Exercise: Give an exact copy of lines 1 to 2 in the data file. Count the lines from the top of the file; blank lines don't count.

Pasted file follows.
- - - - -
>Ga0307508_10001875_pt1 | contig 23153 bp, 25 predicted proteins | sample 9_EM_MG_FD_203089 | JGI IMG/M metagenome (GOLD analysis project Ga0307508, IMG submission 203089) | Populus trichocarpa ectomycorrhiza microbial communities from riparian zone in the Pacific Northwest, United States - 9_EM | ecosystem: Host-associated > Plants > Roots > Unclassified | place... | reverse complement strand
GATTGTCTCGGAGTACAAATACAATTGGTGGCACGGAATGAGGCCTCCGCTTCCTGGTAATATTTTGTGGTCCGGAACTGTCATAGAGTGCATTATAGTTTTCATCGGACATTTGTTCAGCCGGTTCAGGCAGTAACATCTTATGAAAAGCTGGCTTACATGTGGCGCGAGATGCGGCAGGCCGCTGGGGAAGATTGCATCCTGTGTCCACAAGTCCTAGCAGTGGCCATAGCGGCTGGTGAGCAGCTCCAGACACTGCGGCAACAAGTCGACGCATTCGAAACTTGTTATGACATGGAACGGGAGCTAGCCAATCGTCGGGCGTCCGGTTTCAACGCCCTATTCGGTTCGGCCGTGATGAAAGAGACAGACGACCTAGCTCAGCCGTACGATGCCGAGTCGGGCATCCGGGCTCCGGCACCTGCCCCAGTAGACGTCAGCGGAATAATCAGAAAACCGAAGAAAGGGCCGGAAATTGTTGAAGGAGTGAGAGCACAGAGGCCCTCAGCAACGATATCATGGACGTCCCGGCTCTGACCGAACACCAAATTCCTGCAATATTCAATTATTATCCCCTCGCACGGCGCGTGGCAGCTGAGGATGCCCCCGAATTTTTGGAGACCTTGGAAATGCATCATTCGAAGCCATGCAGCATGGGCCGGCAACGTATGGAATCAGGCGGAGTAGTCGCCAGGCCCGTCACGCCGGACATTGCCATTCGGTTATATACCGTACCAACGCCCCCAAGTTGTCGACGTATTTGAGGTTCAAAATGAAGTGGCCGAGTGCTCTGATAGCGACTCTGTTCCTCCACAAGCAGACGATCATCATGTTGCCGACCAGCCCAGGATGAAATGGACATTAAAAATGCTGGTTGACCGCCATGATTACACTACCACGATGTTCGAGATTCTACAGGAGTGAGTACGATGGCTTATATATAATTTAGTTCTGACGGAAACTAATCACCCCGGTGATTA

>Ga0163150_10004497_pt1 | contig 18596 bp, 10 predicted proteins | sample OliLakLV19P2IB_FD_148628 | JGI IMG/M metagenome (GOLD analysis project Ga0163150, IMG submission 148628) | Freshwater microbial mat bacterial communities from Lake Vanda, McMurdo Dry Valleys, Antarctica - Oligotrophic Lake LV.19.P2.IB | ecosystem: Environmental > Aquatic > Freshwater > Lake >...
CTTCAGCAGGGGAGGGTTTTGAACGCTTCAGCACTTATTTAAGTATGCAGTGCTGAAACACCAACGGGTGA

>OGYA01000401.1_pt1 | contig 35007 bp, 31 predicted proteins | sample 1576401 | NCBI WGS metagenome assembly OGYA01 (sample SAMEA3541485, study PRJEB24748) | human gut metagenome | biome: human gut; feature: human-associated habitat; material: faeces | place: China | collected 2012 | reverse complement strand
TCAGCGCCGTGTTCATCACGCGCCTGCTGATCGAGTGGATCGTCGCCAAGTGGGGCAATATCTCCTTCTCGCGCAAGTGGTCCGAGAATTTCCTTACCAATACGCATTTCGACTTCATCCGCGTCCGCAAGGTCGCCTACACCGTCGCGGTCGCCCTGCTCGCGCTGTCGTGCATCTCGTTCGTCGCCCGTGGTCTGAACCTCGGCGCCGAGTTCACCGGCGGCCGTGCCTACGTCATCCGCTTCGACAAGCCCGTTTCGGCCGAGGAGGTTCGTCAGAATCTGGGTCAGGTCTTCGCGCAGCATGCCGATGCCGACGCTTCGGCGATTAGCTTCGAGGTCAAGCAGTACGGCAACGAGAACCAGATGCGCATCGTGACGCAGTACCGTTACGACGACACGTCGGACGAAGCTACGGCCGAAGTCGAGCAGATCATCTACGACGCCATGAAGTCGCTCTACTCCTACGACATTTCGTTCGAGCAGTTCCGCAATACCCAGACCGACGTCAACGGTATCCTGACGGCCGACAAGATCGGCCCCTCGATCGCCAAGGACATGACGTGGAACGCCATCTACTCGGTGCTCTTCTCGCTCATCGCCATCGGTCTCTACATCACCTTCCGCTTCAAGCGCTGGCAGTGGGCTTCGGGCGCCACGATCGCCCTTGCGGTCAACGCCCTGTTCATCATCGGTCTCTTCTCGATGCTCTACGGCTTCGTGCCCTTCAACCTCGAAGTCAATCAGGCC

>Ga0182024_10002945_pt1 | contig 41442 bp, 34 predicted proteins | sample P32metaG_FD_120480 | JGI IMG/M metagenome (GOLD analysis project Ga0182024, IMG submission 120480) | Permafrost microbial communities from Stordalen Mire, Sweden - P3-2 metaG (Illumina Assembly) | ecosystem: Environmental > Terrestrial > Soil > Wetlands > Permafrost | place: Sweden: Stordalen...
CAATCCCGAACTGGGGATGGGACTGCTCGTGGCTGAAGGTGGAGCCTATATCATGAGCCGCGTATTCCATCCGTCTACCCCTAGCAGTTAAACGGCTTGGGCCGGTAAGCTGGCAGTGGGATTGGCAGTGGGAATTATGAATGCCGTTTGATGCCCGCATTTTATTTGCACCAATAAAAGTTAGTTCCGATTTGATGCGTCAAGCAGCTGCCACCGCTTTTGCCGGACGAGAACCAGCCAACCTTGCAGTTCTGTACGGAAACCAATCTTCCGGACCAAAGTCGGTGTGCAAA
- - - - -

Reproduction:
>Ga0307508_10001875_pt1 | contig 23153 bp, 25 predicted proteins | sample 9_EM_MG_FD_203089 | JGI IMG/M metagenome (GOLD analysis project Ga0307508, IMG submission 203089) | Populus trichocarpa ectomycorrhiza microbial communities from riparian zone in the Pacific Northwest, United States - 9_EM | ecosystem: Host-associated > Plants > Roots > Unclassified | place... | reverse complement strand
GATTGTCTCGGAGTACAAATACAATTGGTGGCACGGAATGAGGCCTCCGCTTCCTGGTAATATTTTGTGGTCCGGAACTGTCATAGAGTGCATTATAGTTTTCATCGGACATTTGTTCAGCCGGTTCAGGCAGTAACATCTTATGAAAAGCTGGCTTACATGTGGCGCGAGATGCGGCAGGCCGCTGGGGAAGATTGCATCCTGTGTCCACAAGTCCTAGCAGTGGCCATAGCGGCTGGTGAGCAGCTCCAGACACTGCGGCAACAAGTCGACGCATTCGAAACTTGTTATGACATGGAACGGGAGCTAGCCAATCGTCGGGCGTCCGGTTTCAACGCCCTATTCGGTTCGGCCGTGATGAAAGAGACAGACGACCTAGCTCAGCCGTACGATGCCGAGTCGGGCATCCGGGCTCCGGCACCTGCCCCAGTAGACGTCAGCGGAATAATCAGAAAACCGAAGAAAGGGCCGGAAATTGTTGAAGGAGTGAGAGCACAGAGGCCCTCAGCAACGATATCATGGACGTCCCGGCTCTGACCGAACACCAAATTCCTGCAATATTCAATTATTATCCCCTCGCACGGCGCGTGGCAGCTGAGGATGCCCCCGAATTTTTGGAGACCTTGGAAATGCATCATTCGAAGCCATGCAGCATGGGCCGGCAACGTATGGAATCAGGCGGAGTAGTCGCCAGGCCCGTCACGCCGGACATTGCCATTCGGTTATATACCGTACCAACGCCCCCAAGTTGTCGACGTATTTGAGGTTCAAAATGAAGTGGCCGAGTGCTCTGATAGCGACTCTGTTCCTCCACAAGCAGACGATCATCATGTTGCCGACCAGCCCAGGATGAAATGGACATTAAAAATGCTGGTTGACCGCCATGATTACACTACCACGATGTTCGAGATTCTACAGGAGTGAGTACGATGGCTTATATATAATTTAGTTCTGACGGAAACTAATCACCCCGGTGATTA